Preprint Article Version 1 Preserved in Portico This version is not peer-reviewed

Development of A Sport Foods Exchange List for Dietetic Practice in Sports Nutrition

Version 1 : Received: 22 June 2020 / Approved: 24 June 2020 / Online: 24 June 2020 (09:41:43 CEST)

A peer-reviewed article of this Preprint also exists.

Martínez-Sanz, J.M.; Menal-Puey, S.; Sospedra, I.; Russolillo, G.; Norte, A.; Marques-Lopes, I. Development of a Sport Food Exchange List for Dietetic Practice in Sport Nutrition. Nutrients 2020, 12, 2403. Martínez-Sanz, J.M.; Menal-Puey, S.; Sospedra, I.; Russolillo, G.; Norte, A.; Marques-Lopes, I. Development of a Sport Food Exchange List for Dietetic Practice in Sport Nutrition. Nutrients 2020, 12, 2403.

Journal reference: Nutrients 2020, 12, 2403
DOI: 10.3390/nu12082403

Abstract

Food exchange lists have been widely used in dietary practice in health and disease situations, but there are still no exchange lists for sports foods. The aim of this study was to develop a sports foods exchange list based on previously published statistical criteria. A cross-sectional study of the nutritional composition of sports foods, regarding macronutrients and energy, was carried out. A total of 323 sports foods from 18 companies were selected and divided into seven groups: sports drinks; sports gels; sports bars; sports confectionery; protein powders; protein bars; and liquid meals. A sports foods composition database based on portion size was created. Food exchange groups, with the definition of the amounts - in grams - of each sports foods within each group, were designed using the same methodology and statistical criteria as previously published. The nutritional composition of the portions usually consumed by athletes and/or recommended in commercial packaging was used to calculate the mean energy and macronutrient values for each group. Within each sports foods group, different subgroups were defined due to differences in the main and/or secondary macronutrient. The mean nutrient values of each exchange group and the subgroups were determined according to previously established rounding criteria. This sports foods exchange list, made up of commercial sports products, is a novel tool for dietetic practice. Its management will allow dietitians to adapt dietary plans more precisely to the training and/or competition of the athlete.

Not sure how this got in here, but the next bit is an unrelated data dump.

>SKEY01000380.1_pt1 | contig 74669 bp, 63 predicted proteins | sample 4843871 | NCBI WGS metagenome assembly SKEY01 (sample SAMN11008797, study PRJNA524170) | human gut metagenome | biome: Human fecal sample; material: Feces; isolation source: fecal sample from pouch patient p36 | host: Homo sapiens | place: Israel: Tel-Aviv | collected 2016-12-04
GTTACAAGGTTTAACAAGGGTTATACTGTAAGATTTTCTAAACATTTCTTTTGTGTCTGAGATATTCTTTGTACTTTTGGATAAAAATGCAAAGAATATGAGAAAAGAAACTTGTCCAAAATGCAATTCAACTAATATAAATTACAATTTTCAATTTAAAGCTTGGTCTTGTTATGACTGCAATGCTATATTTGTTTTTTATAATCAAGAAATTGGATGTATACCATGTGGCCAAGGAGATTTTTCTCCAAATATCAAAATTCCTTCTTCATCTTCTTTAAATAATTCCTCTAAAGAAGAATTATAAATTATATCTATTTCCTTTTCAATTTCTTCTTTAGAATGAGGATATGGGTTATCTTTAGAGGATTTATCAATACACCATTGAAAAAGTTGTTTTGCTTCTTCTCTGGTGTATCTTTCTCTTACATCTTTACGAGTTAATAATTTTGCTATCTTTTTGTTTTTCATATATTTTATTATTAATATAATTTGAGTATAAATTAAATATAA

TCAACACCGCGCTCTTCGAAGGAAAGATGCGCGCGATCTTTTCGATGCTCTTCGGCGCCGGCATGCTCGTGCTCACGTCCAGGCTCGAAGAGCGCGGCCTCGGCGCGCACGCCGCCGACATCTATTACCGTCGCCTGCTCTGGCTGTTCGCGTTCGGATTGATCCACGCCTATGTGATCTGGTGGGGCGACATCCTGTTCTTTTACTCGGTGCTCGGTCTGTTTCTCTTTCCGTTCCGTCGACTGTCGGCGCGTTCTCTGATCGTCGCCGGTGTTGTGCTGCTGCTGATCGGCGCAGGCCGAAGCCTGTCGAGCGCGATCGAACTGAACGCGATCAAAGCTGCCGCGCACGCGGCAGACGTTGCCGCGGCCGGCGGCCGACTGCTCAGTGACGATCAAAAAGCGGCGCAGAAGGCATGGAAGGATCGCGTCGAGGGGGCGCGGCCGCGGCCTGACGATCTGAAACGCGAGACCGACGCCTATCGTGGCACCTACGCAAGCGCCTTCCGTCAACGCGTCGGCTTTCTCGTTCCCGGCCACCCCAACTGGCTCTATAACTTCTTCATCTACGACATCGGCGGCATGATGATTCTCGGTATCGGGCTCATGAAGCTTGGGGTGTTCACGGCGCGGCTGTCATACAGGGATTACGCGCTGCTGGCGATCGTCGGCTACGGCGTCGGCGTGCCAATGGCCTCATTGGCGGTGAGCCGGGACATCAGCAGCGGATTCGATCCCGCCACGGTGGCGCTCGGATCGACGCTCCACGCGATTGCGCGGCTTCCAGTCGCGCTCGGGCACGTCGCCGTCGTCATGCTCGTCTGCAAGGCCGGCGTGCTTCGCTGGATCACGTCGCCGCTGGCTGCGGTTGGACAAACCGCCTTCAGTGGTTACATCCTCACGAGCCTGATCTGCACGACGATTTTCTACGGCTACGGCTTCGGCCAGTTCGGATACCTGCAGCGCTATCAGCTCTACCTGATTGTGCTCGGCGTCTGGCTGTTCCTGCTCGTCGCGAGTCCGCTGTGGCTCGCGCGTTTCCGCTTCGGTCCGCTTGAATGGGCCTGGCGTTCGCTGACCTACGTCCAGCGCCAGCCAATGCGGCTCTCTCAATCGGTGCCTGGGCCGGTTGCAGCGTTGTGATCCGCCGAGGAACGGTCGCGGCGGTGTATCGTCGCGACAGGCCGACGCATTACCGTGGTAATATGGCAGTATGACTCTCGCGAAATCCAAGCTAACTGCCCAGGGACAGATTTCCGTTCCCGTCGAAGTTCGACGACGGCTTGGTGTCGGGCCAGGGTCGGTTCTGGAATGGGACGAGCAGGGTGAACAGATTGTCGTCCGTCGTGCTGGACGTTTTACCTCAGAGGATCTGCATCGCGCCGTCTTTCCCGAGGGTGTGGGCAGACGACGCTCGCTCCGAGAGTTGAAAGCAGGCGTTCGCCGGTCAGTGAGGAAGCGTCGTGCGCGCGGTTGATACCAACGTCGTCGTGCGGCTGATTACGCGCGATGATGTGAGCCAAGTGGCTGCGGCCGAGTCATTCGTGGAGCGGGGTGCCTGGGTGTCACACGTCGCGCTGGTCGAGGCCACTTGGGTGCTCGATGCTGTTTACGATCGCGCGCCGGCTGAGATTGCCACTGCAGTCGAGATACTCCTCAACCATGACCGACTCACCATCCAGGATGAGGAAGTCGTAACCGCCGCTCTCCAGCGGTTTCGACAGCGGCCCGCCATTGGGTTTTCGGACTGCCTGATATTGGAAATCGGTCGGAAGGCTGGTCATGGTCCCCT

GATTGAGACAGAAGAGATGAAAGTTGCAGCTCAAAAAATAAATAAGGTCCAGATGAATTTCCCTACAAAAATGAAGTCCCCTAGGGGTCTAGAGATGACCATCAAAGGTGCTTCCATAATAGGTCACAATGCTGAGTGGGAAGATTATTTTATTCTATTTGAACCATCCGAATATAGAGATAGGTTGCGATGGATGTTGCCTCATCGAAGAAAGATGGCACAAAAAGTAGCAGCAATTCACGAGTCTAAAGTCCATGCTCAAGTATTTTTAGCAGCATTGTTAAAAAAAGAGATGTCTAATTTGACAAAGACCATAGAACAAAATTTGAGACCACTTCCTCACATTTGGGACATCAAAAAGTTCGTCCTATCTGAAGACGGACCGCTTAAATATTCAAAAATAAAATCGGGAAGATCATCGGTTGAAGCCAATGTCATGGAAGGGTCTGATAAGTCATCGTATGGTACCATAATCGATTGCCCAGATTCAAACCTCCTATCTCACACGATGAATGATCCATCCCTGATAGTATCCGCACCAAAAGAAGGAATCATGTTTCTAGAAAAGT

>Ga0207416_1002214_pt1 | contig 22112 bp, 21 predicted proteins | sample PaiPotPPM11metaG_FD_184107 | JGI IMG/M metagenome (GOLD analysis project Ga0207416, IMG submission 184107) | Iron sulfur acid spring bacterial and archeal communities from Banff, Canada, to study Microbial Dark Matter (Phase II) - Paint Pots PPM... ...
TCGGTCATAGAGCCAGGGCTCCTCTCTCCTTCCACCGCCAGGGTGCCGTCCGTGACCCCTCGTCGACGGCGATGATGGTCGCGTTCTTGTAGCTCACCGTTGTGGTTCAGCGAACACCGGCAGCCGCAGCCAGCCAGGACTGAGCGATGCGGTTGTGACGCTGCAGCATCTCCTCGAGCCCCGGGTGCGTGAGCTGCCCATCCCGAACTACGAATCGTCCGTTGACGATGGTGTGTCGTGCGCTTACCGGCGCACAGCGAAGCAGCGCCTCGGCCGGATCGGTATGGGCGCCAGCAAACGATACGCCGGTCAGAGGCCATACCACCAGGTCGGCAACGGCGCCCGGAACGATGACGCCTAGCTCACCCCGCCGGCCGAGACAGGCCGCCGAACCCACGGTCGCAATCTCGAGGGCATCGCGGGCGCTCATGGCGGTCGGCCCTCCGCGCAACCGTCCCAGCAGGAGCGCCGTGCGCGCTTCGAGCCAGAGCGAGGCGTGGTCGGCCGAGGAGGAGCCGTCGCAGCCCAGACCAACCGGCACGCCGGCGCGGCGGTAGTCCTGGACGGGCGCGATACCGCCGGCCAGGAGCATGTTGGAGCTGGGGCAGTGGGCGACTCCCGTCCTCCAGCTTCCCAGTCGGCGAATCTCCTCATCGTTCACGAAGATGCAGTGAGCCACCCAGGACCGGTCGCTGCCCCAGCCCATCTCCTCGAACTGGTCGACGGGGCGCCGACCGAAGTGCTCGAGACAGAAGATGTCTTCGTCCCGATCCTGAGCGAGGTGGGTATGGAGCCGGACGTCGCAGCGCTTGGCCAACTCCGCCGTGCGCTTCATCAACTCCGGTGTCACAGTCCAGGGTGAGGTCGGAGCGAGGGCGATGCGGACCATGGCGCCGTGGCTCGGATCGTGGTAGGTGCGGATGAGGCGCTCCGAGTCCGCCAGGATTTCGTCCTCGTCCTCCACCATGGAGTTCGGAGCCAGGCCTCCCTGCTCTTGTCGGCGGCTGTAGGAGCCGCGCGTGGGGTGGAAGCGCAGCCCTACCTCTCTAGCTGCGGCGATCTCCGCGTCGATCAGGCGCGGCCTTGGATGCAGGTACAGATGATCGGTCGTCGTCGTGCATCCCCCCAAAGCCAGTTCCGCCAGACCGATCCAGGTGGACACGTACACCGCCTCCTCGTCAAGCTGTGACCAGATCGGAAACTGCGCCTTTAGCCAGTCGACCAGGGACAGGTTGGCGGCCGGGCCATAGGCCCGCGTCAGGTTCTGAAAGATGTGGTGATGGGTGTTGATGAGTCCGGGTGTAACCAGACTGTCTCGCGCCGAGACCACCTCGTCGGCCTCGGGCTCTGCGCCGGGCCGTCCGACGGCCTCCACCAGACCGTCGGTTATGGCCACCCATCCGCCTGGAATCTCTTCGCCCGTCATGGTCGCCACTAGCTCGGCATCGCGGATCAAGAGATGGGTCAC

Subject Areas

food exchange list; sports foods; dietary supplements; dietetic practice; menu planning

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